Network Working Group J. Chroboczek
Internet-Draft IRIF, University of Paris-Diderot
Intended status: Informational February 15, 2016
Expires: August 18, 2016

Applicability of the Babel routing protocol


This document describes some application areas where the Babel routing protocol [RFC6126] has been found useful.

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Table of Contents

1. Introduction

Babel [RFC6126] is a loop-avoiding distance-vector routing protocol that aims to be robust in a variety of environments.

This document describes a few areas where Babel has been found useful. It is structured as follows. In Section 2, we describe application areas where Babel has been successfully deployed. In Section 3, we describe application areas where Babel has not been deployed, but is likely to work well. In Section 4, we describe application areas where deployment of Babel is not recommended because better alternatives are available.

2. Existing deployments of Babel

2.1. Hybrid networks

Babel is able to deal with both classical, prefix-based ("Internet-style") routing and flat ("mesh-style") routing. Because of that, it has seen a number of succesful deployments in medium-sized hybrid networks, networks that combine a wired, aggregated backbone with meshy wireless bits. No other routing protocol known to us is similarly robust and efficient in this particular type of network.

2.2. Large scale overlay networks

The algorithms used by Babel allow it to remain relatively stable in the presence of unstable metrics, even in the presence of a feedback loop. For this reason, it has been successfully deployed in large scale overlay networks, built out of thousands of tunnels spanning continents, where it is used with a metric computed from links' latencies [DELAY-BASED].

2.3. Small unmanaged networks

Because of its small size and simple configuration, Babel has been deployed in small, unmanaged networks (three to five routers), where it serves as a more efficient replacement for RIP [RFC2453].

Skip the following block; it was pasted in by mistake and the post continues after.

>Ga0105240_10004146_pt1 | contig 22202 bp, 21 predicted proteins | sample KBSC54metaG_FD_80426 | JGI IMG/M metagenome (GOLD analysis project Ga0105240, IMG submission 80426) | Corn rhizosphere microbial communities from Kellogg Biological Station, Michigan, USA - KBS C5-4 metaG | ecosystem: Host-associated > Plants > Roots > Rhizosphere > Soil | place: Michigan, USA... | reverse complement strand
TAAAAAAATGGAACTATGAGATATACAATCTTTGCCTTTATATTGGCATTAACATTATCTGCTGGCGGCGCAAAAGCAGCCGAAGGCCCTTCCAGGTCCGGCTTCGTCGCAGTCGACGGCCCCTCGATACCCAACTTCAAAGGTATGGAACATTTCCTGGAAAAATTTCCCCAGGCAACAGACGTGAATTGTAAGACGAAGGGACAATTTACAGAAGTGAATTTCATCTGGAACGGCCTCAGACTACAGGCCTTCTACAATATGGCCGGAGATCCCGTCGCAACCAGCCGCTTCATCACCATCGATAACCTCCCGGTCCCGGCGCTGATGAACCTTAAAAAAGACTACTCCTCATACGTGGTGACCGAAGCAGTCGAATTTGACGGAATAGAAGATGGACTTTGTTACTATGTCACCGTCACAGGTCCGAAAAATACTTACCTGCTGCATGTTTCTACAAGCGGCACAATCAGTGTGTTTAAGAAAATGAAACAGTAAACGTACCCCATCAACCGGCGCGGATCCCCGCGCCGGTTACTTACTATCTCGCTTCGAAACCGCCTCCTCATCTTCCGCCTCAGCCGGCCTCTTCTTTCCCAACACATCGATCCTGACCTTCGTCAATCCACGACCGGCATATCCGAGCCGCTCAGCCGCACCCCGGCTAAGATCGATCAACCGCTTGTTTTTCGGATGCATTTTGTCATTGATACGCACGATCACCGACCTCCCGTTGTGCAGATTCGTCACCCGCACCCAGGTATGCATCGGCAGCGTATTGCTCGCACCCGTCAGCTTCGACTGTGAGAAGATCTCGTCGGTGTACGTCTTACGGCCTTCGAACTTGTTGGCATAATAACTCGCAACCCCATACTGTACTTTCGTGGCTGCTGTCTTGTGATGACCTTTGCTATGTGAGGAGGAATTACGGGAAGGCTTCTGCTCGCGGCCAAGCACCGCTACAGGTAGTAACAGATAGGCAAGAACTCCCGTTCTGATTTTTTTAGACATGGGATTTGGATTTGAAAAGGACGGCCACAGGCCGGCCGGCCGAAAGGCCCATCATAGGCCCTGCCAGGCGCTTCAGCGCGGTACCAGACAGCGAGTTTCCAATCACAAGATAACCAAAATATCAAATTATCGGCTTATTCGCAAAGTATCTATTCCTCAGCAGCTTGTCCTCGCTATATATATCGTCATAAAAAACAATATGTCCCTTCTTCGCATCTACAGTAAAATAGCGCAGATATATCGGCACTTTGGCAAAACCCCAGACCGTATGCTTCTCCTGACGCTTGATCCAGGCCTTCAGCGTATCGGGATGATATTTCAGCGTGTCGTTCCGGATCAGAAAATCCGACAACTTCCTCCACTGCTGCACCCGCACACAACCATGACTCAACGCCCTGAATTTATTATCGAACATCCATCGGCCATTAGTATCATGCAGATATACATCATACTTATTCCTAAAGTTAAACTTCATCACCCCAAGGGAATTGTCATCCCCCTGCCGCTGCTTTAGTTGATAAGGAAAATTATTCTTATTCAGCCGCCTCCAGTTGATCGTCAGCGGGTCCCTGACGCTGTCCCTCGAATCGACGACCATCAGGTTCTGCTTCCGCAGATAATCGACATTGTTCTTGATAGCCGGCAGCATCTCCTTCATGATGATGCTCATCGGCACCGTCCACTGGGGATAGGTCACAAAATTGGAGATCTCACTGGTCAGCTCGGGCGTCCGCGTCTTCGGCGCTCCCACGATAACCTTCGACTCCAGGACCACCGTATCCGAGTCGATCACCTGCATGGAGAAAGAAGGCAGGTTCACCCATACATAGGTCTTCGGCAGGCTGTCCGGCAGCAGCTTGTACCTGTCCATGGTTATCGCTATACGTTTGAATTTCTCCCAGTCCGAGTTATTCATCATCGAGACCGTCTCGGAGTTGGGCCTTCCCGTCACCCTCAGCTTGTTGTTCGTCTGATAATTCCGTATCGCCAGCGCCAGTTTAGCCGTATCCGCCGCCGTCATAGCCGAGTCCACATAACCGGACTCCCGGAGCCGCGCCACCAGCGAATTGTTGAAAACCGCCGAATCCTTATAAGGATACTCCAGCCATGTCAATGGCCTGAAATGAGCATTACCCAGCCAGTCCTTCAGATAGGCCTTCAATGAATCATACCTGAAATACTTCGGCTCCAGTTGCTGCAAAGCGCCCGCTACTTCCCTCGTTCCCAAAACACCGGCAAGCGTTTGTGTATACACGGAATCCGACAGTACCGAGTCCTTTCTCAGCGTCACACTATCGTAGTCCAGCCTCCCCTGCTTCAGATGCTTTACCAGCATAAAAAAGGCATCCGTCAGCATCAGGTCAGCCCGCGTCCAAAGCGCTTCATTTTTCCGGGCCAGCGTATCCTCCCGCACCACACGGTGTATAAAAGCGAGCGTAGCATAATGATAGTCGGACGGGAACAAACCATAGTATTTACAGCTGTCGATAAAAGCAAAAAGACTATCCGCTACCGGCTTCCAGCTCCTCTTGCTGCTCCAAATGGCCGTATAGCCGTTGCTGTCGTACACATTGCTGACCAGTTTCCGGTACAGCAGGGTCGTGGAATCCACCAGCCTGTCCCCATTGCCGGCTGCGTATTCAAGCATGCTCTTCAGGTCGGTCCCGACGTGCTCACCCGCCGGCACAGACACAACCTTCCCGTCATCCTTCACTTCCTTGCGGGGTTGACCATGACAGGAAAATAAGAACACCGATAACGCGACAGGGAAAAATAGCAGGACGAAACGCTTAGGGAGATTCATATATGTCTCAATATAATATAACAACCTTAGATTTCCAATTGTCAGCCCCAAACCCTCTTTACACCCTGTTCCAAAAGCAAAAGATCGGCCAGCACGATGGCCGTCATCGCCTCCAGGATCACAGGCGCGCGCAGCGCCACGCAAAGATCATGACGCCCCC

3. Potential deployments of Babel

There are a number of areas where Babel has not seen much deployment yet, but where we expect it to be applicable.

3.1. Pure mesh networks

Babel is able to deal with pure wireless mesh networks. However, this particular niche is well served by a number of mature protocols, notably OLSR-ETX and OLSRv2 [RFC7181] with the DAT metric [DAT].

4. Application Areas where Babel is not recommended

There are a number of application areas where Babel is a poor fit.

4.1. Large, stable networks

Babel relies on periodic updates, and even in a stable network, it generates a constant amount of background traffic. In large, stable, well-administered networks, it is preferable to use protocols layered above a reliable transport mechanism, such as OSPF [RFC5340], EIGRP [EIGRP] or IS-IS [RFC1195].

4.2. Low-power networks

Babel relies on periodic updates and maintains within each node an amount of state that is proportional to the number of reachable destinations. In networks containing resource-constrained or exteremely low-power nodes, it may be preferable to use a protocol that limits the amount of state maintained and propagated; we have heard of AODVv2 [AODVv2], RPL [RFC6550] and LOADng [LOADng].

5. References

[AODVv2] Perkins, C., Ratliff, S., Dowdell, J., Steenbrink, L. and V. Mercieca, "Ad Hoc On-demand Distance Vector Version 2 (AODVv2) Routing", Internet-Draft draft-ietf-manet-aodvv2-13, January 2016.
[DAT] Rogge, H. and E. Baccelli, "Packet Sequence Number based directional airtime metric for OLSRv2", Internet-Draft draft-ietf-manet-olsrv2-dat-metric-12, December 2015.
[DELAY-BASED] Jonglez, B. and J. Chroboczek, "A delay-based routing metric", March 2014.
[EIGRP] Savage, D., Ng, J., Moore, S., Slice, D., Paluch, P. and R. White, "Enhanced Interior Gateway Routing Protocol", Internet-Draft draft-savage-eigrp-04, August 2015.
[LOADng] Clausen, T., Verdiere, A., Yi, J., Niktash, A., Igarashi, Y., Satoh, H., Herberg, U., Lavenu, C., Lys, T. and J. Dean, "The Lightweight On-demand Ad hoc Distance-vector Routing Protocol - Next Generation (LOADng)", Internet-Draft draft-clausen-lln-loadng-14, January 2016.
[RFC1195] Callon, R., "Use of OSI IS-IS for routing in TCP/IP and dual environments", RFC 1195, December 1990.
[RFC2453] Malkin, G., "RIP Version 2", STD 56, RFC 2453, November 1998.
[RFC5340] Coltun, R., Ferguson, D., Moy, J. and A. Lindem, "OSPF for IPv6", RFC 5340, July 2008.
[RFC6126] Chroboczek, J., "The Babel Routing Protocol", RFC 6126, February 2011.
[RFC6550] Winter, T., Thubert, P., Brandt, A., Hui, J., Kelsey, R., Levis, P., Pister, K., Struik, R., Vasseur, JP. and R. Alexander, "RPL: IPv6 Routing Protocol for Low-Power and Lossy Networks", RFC 6550, March 2012.
[RFC7181] Clausen, T., Dearlove, C., Jacquet, P. and U. Herberg, "The Optimized Link State Routing Protocol Version 2", RFC 7181, April 2014.

Author's Address

Juliusz Chroboczek IRIF, University of Paris-Diderot Case 7014 75205 Paris Cedex 13, France EMail: